Size of plant. I've found both species growing side by side in two different locations. Interestingly, in both cases, the stems of P. peninsularis were significantly smaller and more delicate than those of P. heterocarpa. See pictures of specimens from Coyote Canyon Wash (P. peninsularis on left), and from Collins Valley (P. peninsularis on bottom). However, more recently in a third location that had received October rain, the difference in size of the plants was not as strong.

Flower size and number of flowers. P. peninsularis is said to have the largest flower size of any Pectocarya (Guilliams et al 2013), and it often has many more flowers open at the same time. However, this is only true of the earlier flowers; the later flowers are the same size as P. heterocarpa flowers. So if you see plants with large flowers, they are almost surely P. peninsularis. But if you see plants with small flowers, you need to check the nutlets to distinguish the species. See Fig. 5 for the most extreme comparison.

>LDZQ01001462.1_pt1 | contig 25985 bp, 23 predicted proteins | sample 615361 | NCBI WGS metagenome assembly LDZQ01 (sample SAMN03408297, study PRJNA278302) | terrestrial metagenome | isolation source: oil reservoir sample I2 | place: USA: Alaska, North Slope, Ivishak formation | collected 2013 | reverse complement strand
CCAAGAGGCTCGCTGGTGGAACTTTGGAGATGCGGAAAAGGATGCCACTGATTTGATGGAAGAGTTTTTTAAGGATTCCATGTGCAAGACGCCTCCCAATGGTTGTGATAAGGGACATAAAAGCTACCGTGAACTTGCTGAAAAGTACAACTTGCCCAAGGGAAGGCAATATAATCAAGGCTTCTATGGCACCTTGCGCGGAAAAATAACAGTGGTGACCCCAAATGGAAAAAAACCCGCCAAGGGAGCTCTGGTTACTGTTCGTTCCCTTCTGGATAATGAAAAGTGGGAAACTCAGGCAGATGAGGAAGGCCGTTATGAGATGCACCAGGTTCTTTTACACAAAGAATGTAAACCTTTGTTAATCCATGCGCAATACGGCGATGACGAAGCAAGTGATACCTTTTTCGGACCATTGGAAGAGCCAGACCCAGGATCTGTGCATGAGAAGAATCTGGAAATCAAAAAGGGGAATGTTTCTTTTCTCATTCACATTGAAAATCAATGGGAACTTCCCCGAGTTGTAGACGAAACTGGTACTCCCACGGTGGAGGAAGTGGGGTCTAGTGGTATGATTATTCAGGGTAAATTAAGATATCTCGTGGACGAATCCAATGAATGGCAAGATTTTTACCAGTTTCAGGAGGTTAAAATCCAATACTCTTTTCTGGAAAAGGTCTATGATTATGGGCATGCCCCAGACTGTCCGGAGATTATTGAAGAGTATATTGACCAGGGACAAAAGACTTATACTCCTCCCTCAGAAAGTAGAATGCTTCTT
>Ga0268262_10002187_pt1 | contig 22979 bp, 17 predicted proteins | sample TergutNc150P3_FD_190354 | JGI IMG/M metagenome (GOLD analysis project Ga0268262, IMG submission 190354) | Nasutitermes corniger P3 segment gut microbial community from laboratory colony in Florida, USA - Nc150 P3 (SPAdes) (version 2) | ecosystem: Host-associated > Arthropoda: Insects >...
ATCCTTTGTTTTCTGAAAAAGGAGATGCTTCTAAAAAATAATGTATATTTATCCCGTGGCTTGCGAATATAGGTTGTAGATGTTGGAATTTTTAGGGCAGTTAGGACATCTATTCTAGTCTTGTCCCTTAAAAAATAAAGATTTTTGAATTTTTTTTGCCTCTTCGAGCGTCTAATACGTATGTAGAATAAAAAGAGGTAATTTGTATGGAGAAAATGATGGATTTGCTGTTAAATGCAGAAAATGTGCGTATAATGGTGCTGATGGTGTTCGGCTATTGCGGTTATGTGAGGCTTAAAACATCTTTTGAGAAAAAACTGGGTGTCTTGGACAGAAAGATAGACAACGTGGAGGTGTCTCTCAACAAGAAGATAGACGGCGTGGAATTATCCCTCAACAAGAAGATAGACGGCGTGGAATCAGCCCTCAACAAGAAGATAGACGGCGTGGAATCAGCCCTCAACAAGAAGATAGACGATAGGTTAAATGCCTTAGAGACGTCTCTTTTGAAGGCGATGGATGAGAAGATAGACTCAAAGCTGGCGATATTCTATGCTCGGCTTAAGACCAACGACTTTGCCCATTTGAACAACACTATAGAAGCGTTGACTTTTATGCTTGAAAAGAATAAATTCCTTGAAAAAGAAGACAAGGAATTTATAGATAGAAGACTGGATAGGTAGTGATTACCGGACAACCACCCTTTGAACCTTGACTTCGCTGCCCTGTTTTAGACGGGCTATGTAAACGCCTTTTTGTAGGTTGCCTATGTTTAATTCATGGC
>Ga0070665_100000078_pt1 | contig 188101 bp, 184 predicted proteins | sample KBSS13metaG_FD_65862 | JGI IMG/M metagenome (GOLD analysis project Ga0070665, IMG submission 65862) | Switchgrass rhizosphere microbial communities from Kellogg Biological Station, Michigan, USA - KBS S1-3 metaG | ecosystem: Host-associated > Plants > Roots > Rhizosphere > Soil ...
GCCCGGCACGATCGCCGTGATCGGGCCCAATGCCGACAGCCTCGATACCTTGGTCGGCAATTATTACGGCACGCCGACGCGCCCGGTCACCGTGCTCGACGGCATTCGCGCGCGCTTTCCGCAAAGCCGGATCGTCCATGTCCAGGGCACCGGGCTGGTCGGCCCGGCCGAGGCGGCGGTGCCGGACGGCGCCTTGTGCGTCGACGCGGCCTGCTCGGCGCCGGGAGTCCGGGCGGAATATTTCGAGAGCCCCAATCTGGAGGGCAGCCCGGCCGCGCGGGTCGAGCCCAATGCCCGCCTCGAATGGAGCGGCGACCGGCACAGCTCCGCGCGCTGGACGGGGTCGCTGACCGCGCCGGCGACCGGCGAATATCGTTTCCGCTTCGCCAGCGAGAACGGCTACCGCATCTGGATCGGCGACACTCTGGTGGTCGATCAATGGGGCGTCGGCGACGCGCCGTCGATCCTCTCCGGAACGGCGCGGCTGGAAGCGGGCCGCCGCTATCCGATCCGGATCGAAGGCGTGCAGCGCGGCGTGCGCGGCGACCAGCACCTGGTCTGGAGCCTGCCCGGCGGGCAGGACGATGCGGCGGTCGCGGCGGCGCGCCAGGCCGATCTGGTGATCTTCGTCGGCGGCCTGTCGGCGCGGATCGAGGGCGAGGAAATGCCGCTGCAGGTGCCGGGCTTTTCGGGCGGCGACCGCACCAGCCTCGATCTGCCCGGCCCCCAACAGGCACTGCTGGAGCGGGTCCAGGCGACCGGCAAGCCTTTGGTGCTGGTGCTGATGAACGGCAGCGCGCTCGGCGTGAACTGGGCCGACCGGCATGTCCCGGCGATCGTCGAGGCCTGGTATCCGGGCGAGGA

Fig. 5. Blooming plants of P. heterocarpa (left) and P. peninsularis (right). Note the P. peninsularis plant has many more flowers, and the flowers are significantly larger. However, later flowers of P. peninsularis are smaller, and are no different from some flowers of P. heterocarpa. Click on the pictures for larger versions.

Number of fruit with four nutlets. Many, but not all, of the stems of P. peninsularis I've seen have relatively few fruit with the full four nutlets, with many more fruit with one to three nutlets. In contrast, most of the stems of P. heterocarpa have many fruit with four nutlets. However, this needs to be checked on more plants to see how well this holds up.